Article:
No, I’m not reading Deleuze and Guattari again. One Kant text is enough self-inflicted torture.
Bertrand Russell, The Problems of Philosophy (1912):
The value of philosophy is, in fact, to be sought largely in its uncertainty. The man who has no tincture of philosophy goes through life imprisoned in the prejudices derived from common sense, from the habitual beliefs of his age or his nation, and from convictions which have grown up in his mind without the cooperation or consent of his deliberate reason. To such a man the world tends to become definite, finite, obvious; common objects rouse no questions, and unfamiliar possibilities are contemptuously rejected. As soon as we begin to philosophize, on the contrary, we find…that even the most everyday things lead to problems to which only very incomplete answers can be given.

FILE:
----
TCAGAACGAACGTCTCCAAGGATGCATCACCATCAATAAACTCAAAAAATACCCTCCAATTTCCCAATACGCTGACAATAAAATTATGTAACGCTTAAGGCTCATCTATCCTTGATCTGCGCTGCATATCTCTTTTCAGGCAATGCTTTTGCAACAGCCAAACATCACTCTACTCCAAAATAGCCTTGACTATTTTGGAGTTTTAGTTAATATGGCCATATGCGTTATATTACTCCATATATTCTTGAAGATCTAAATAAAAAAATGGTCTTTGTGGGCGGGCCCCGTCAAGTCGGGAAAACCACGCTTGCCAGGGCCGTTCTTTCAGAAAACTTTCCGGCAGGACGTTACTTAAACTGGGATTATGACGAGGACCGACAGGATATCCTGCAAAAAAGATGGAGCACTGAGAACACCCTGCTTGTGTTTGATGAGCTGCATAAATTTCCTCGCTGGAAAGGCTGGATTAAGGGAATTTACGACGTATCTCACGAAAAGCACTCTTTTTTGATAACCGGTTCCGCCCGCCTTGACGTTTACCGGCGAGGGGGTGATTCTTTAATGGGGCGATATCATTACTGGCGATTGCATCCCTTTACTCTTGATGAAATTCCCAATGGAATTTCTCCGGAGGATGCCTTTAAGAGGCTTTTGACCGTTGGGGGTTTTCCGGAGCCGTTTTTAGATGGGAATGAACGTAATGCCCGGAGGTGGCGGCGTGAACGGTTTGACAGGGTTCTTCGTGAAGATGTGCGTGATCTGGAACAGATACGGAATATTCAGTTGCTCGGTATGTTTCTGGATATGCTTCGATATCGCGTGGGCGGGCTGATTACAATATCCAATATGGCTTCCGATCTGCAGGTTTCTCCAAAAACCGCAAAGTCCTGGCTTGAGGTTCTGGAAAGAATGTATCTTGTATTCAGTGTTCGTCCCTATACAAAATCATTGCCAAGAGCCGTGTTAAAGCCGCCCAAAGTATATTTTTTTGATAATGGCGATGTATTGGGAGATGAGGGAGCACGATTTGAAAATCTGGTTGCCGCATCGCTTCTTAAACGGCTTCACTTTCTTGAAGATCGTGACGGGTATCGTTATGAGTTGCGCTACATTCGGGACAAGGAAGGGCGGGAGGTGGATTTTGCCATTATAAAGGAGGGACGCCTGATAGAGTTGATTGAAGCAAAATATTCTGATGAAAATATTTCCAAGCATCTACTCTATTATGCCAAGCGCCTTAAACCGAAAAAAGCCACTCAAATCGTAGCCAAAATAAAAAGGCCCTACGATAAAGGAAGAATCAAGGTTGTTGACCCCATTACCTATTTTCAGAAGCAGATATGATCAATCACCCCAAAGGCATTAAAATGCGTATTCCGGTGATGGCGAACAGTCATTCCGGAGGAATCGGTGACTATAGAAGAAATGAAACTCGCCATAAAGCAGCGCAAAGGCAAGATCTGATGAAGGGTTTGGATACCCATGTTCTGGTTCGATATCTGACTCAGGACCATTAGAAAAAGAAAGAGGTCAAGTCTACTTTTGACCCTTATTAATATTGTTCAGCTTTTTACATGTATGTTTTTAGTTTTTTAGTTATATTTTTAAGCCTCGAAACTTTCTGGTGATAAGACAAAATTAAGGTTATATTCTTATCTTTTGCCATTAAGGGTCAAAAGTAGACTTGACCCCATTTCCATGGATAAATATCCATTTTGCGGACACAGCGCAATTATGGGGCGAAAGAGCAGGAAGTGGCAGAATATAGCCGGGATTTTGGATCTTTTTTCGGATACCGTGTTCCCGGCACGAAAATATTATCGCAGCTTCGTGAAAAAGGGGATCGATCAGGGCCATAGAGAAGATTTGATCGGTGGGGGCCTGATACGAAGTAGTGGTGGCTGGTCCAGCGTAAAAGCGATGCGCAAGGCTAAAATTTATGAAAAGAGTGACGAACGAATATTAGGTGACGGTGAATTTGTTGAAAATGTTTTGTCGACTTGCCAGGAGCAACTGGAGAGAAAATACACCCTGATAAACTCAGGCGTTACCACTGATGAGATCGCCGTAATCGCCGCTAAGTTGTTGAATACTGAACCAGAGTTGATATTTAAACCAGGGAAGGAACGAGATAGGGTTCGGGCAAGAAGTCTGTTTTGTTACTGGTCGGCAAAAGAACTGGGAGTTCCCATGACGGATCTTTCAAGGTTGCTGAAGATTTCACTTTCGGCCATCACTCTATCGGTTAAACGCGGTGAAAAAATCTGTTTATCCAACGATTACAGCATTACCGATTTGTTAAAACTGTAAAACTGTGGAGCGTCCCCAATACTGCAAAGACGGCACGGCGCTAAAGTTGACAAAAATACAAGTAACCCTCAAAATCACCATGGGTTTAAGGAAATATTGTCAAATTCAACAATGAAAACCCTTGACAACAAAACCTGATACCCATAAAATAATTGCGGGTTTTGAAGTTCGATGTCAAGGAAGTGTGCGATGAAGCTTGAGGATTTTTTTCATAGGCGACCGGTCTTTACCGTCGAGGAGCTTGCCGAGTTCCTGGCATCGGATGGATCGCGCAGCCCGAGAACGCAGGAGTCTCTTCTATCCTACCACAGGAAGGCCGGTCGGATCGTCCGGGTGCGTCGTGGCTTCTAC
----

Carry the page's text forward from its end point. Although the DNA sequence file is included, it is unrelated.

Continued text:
This is why I am spending the year working with children.